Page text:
Very unpopular opinion:

Users treat their WordPress websites like red-headed step children because people who cobble together themes and plugins while calling themselves building custom websites do stupid, stupid things.

Just because you can do anything you want with WordPress doesn’t mean you should do whatever you want with WordPress, or any other tool for that matter.

Read Long-Needed Date/Time Improvements Land in Core by Justin Tadlock

After more than a year and several WordPress updates, an overhaul of the core Date/Time component concluded. WordPress 5.3 will ship with fixes for long-standing bugs and new API functions.

Not all heroes wear capes.

The core Date/Time component is a rabbit hole which is not for the faint of heart, and I’m glad to see these changes coming to WordPress 5.3.

Right now I am incredibly grateful and thankful for the extensive accessibility improvements to the WordPress widgets screen, because today I learned that there is at least one developer on this planet who actually worked to not support accessibility mode.

Is there a legitimate reason to do this other than pure unadulterated ableism? That’s not a rhetorical question.

If it weren’t for all the accessibility improvements to the main widgets screen, I would quite literally be prevented from completing this project.

So whoever did all this work, (and it was probably done in very large part by Andria Fercia), thank you so much, I owe you a ton right now. If it wasn’t all Andria, or if it was completely someone else, please get in touch so I can edit this post to ensure that you are publicly thanked by name or names.

I would be totally screwed right now if it weren’t for all your hard work.

Read Accessible Death – Songs by Joe O’Connor

I’m putting together this play list for my wake and writing about my life while I am able. Time will come when I won’t have the strength. I want to make sure that my daughter Siobhan ( born with severe intellectual disabilities) understands what is happening and that she feels included in the process. I’ve used some songs she will recognize. In this way she’ll hopefully feel included.

I’ll update this post later once I can manage to get my thoughts together so that the words I’d like to say while Joe is still with us are in some kind of order instead of a jumbled mess mixed with grief and swearing.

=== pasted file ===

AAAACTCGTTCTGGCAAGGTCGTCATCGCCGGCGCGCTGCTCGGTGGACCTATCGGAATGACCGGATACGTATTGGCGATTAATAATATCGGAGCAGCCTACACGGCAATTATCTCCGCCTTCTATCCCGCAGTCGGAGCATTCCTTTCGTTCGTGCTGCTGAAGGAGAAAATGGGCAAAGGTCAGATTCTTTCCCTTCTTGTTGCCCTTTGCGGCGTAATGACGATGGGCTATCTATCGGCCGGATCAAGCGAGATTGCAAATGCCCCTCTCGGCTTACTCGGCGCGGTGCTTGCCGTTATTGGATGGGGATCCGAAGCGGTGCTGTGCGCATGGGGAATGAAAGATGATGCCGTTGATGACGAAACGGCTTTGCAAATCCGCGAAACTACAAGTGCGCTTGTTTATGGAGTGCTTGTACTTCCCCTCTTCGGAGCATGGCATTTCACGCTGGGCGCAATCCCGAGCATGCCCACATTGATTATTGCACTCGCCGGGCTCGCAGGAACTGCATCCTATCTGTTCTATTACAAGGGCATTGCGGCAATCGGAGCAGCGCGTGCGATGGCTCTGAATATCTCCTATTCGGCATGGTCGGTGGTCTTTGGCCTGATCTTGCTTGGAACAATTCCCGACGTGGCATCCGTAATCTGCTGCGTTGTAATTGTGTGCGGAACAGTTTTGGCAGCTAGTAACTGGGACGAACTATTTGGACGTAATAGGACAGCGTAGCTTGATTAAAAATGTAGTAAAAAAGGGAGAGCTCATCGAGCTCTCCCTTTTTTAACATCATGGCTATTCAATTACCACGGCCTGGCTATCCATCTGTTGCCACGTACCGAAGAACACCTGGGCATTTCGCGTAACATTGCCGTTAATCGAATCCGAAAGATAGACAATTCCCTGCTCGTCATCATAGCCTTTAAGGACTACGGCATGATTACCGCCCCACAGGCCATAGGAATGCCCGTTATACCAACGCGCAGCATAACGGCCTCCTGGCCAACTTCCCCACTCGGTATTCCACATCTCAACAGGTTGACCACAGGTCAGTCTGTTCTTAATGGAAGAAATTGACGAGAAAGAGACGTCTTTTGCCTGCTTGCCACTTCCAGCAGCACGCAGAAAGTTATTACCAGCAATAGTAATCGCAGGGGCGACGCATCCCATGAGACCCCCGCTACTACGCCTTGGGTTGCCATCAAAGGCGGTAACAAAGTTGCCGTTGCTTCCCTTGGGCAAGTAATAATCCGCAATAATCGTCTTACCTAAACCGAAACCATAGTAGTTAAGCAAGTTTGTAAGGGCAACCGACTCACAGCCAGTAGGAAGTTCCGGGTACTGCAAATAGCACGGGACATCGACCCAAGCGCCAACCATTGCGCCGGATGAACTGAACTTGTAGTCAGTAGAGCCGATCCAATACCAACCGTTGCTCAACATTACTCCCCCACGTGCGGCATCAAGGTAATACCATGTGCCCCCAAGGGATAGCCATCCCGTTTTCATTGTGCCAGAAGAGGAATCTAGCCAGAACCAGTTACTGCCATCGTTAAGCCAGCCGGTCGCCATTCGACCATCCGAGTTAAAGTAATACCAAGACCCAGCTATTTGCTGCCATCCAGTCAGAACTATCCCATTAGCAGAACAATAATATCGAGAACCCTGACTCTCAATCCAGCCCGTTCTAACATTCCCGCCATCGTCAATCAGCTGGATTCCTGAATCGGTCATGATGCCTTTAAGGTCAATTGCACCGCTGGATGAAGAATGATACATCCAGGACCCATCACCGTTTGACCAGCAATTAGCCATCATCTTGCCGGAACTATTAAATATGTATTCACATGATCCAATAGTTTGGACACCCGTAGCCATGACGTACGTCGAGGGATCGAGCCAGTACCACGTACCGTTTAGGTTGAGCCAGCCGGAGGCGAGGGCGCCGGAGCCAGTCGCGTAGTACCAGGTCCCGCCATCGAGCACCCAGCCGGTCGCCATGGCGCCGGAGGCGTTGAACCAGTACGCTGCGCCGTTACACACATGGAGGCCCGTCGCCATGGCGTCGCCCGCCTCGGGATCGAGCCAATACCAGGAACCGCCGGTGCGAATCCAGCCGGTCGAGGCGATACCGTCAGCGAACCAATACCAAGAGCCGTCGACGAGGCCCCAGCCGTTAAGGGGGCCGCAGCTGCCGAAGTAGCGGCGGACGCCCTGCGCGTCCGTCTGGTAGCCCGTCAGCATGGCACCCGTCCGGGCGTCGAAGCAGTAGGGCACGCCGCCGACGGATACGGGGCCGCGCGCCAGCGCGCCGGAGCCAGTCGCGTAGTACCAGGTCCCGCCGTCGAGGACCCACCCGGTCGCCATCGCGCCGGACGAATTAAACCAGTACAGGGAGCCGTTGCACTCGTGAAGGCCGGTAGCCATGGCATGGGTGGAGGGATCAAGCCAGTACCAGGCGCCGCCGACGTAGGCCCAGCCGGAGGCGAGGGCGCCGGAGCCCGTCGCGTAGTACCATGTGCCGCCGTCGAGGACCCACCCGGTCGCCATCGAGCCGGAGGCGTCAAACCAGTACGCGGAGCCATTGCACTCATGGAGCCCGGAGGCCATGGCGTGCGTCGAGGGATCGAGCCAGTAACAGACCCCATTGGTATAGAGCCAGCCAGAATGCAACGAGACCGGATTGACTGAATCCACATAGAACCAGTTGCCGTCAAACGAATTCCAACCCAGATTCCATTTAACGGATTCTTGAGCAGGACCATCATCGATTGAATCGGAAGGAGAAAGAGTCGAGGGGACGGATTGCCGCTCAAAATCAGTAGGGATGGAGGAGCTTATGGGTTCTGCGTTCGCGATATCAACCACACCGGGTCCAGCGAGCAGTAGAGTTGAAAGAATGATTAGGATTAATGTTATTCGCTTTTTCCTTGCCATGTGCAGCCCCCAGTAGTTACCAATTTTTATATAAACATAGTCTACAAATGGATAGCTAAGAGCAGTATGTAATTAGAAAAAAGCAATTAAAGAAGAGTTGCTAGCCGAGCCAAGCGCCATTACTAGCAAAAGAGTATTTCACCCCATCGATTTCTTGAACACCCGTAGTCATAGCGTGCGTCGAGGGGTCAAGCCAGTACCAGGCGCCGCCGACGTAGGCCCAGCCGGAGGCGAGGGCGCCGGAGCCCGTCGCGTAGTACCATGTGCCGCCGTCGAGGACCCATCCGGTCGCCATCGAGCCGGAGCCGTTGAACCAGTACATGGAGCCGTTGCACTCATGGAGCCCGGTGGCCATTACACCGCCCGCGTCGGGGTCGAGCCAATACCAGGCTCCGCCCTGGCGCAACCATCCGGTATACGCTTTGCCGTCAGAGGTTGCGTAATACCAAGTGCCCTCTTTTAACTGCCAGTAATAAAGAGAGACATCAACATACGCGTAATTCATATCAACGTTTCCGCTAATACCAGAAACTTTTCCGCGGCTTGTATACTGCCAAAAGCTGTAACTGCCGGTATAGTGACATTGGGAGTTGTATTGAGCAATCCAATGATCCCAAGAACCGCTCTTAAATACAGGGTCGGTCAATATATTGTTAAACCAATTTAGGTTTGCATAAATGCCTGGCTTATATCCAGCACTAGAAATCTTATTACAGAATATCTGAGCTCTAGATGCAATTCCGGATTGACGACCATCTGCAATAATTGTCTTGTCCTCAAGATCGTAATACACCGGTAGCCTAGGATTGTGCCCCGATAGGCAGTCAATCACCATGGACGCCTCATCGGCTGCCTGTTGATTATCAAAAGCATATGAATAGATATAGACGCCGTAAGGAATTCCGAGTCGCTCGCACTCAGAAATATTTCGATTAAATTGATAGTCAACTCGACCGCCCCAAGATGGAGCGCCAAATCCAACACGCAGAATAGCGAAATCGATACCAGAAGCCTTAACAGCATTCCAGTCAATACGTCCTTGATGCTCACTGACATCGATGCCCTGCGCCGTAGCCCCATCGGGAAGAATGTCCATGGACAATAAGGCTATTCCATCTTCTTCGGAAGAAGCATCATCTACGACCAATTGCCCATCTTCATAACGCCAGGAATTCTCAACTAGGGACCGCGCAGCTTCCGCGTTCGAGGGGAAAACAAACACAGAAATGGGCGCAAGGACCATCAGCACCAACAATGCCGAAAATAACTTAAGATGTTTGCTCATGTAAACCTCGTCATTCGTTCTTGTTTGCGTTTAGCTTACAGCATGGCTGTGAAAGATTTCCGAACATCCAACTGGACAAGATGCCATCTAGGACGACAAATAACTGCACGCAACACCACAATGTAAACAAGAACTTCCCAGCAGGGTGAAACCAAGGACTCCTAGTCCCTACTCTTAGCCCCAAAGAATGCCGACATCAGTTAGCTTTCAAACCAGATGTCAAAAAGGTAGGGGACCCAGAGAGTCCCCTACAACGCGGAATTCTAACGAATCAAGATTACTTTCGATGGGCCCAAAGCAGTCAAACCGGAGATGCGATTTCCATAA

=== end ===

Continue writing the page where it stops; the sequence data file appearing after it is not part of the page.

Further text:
I’ll try to do it quickly. Hopefully there’s enough time.

If you don’t know who Joe is, he’s one of the original gangsters of WordPress Accessibility.

Through this connection he is someone very dear to me.


This Essay develops an approach to interpreting computer trespass laws, such as the Computer Fraud and Abuse Act, that ban unauthorized access to a computer. In the last decade, courts have divided sharply on what makes access unauthorized. Some courts have interpreted computer trespass laws broadly to prohibit trivial wrongs such as violating terms of use to a website. Other courts have limited the laws to harmful examples of hacking into a computer. Courts have struggled to interpret authorization because they lack an underlying theory of how to distinguish authorized from unauthorized access.
This Essay argues that authorization to access a computer is contingent on trespass norms—shared understandings of what kind of access invades another person’s private space. Judges are unsure of how to apply computer trespass laws because the Internet is young and its trespass norms are unsettled. In the interim period before norms emerge, courts should identify the best rules to apply as a matter of policy. Judicial decisions in the near term can help shape norms in the long term. The remainder of the Essay articulates an appropriate set of rules using the principle of authentication. Access is unauthorized when the computer owner requires authentication to access the computer and the access is not by the authenticated user or his agent. This principle can resolve the meaning of authorization before computer trespass norms settle and can influence the norms that eventually emerge.